When 3-year-old filly Talkin Indian won the ninth race at Fair Grounds on Dec. 7, its likely the average racing fan did not notice a unique detail that came along with the first-level allowance victory.
The interesting part had to do with winning trainer Rich Scherer, who became the third member of the Scherer family to saddle a winner at Fair Grounds that day. Earlier on the card, Richard’s father, Merrill, scored with claimer Essence of Gold in race 6, and one race later, his brother, Gary, sent out 17-1 longtshot Devil’s Libation to a maiden-breaking score.
"The pressure was on," Rich would later joke. "They were all teasing me that Gary and dad already had won and now it was my turn. I couldn't let them down."
As far as Merrill knows, it is the first time a father and two of his sons each recorded wins at a racetrack on the same day.
“I would think it’s the first time it’s happened,” said Merrill. “There aren’t too many fathers who have two sons training, let alone win races at the same place. It was definitely a proud moment. We didn’t do too much celebrating since Rich lives near the French Quarter, and Gary and I are in a different part of town. But it was nice having some of the other trainers recognize it.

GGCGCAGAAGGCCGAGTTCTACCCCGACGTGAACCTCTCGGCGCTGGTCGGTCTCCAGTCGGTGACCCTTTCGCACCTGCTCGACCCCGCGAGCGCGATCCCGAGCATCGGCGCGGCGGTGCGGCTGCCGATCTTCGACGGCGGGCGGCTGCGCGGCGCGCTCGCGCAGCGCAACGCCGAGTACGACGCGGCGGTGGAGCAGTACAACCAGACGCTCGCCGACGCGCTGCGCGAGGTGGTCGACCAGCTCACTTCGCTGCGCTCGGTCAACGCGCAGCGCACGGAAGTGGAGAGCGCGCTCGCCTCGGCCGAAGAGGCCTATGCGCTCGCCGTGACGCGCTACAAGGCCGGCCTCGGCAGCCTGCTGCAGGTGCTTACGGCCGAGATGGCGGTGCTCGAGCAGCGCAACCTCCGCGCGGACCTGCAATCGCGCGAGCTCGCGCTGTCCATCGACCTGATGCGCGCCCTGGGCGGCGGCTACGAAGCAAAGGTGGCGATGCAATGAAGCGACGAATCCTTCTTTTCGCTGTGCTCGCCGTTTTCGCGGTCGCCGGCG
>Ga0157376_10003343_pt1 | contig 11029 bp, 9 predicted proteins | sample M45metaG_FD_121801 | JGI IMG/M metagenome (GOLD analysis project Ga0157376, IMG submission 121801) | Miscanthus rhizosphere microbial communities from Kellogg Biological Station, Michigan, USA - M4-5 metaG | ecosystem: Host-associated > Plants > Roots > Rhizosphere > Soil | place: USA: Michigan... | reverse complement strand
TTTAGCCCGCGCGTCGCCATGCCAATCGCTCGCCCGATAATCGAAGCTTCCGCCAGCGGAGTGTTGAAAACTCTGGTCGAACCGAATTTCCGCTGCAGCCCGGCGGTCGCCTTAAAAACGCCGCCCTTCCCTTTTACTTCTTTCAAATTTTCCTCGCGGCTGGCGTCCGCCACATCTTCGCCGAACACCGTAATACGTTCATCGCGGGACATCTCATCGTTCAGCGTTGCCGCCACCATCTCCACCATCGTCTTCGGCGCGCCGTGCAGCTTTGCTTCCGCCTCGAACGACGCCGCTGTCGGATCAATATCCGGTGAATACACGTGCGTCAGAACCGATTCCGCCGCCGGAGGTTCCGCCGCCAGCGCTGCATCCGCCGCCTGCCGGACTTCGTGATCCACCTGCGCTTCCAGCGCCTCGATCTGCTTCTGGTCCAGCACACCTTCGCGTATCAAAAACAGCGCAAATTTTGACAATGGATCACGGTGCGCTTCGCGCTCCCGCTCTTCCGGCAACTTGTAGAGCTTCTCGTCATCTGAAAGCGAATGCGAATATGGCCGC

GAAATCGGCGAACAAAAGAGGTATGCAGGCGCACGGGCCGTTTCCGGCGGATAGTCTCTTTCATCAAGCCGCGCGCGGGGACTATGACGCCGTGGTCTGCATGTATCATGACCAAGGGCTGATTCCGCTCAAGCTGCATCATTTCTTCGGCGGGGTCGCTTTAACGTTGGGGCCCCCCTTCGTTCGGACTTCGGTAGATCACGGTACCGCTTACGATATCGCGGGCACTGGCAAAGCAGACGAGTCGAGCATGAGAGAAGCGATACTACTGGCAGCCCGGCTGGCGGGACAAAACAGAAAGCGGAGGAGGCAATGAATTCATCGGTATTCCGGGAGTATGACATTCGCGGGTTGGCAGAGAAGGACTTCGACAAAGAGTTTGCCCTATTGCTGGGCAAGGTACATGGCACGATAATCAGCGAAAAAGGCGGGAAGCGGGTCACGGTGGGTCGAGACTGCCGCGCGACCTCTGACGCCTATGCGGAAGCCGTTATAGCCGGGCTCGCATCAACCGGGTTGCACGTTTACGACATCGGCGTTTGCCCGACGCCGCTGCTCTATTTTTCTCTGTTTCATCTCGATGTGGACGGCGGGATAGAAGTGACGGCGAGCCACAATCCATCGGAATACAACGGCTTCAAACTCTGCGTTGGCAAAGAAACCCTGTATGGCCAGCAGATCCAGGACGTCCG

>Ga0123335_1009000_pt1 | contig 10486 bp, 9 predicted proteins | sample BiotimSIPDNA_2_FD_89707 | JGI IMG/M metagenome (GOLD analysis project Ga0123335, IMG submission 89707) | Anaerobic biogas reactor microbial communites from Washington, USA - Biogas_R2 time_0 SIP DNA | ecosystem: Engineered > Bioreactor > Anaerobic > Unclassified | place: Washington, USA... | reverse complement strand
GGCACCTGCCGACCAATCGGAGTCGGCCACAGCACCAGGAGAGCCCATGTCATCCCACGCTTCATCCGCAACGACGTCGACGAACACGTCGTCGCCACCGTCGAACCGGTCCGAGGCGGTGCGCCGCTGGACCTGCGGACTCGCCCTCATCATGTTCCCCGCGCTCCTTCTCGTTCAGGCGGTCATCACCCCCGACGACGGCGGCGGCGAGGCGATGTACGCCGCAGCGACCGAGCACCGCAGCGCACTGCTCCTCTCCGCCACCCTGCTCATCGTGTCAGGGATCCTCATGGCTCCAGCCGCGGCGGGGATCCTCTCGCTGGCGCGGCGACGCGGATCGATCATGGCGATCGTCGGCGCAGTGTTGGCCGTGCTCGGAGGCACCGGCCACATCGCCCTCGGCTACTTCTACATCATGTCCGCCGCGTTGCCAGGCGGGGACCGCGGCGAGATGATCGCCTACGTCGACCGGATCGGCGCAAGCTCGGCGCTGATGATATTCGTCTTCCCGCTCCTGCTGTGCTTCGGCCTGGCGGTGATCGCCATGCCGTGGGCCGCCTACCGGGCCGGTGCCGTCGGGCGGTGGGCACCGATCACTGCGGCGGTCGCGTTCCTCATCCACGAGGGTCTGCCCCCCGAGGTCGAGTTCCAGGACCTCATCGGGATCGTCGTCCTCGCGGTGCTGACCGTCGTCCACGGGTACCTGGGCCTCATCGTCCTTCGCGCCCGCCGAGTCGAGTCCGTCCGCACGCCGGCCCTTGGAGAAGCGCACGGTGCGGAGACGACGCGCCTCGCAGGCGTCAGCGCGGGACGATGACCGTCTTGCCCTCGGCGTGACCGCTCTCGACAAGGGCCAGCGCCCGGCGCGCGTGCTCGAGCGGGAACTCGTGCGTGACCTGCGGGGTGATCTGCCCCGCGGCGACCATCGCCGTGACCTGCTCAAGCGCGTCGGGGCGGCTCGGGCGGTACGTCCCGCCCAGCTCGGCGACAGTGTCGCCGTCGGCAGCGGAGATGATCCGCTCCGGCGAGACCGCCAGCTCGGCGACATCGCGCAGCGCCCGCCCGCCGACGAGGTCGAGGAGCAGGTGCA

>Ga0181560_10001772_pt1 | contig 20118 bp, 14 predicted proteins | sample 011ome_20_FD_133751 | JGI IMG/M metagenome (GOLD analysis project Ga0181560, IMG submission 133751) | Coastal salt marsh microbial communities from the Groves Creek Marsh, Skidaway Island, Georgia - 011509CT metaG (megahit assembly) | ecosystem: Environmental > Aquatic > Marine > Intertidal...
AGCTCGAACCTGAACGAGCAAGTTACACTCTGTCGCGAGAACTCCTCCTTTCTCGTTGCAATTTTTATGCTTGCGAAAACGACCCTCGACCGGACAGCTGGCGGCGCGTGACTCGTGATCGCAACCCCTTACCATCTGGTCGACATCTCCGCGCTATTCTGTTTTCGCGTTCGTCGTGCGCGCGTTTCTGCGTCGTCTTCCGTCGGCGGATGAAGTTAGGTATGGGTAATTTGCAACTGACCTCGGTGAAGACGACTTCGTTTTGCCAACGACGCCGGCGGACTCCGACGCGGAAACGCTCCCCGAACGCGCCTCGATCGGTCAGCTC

“As a father, it’s great to see both sons do well. We’ve all been in the business a long time.”
In fact, Merrill, 69, has been training Thoroughbreds since the 1960s. As a 22-year-old, he took out his license in Ohio and never looked back, starting horses at dozens of racetracks in the Midwest and Southeast. A native of Louisiana, Scherer has saddled more than 1,100 winners since statistics started being kept by Equineline in 1976, the majority of them with lower-level claimers. Along the way, he taught Rich and Gary the tricks of the trade.
“They started coming out to the barn with me when they were very young,” said Merrill, who keeps most of his 30 horses in training in Louisiana, but makes his full-time home in Simpsonville, Ky. “The biggest thing I tried to teach them was to be honest, especially with their owners. It will eventually bite you in the behind if you’re not. Both of them are good horsemen. They are very hands-on.”
Rich, 45, the oldest of six children, keep most of his 25 horses in training in Chicago during the summer and New Orleans in the winter. Gary, 43, has a smaller barn based out of Minnesota. For them, horses have always been the focus of their life.
“I guess we’re your typical racetrack family,” said Rich, who took out his license when he was 18, but has been training consistently since 1988. “Dad would be off travelling with his horses, and after school let out in the summer, we’d go with him. I can remember hotwalking his horses at Thistledown when I was eight years old. We just tried to listen to what he taught us and pay attention to the horses.
“Dad still enjoys it, and actually, I think the last few years he’s been having the best years of his career. So I don’t see him slowing down at all.”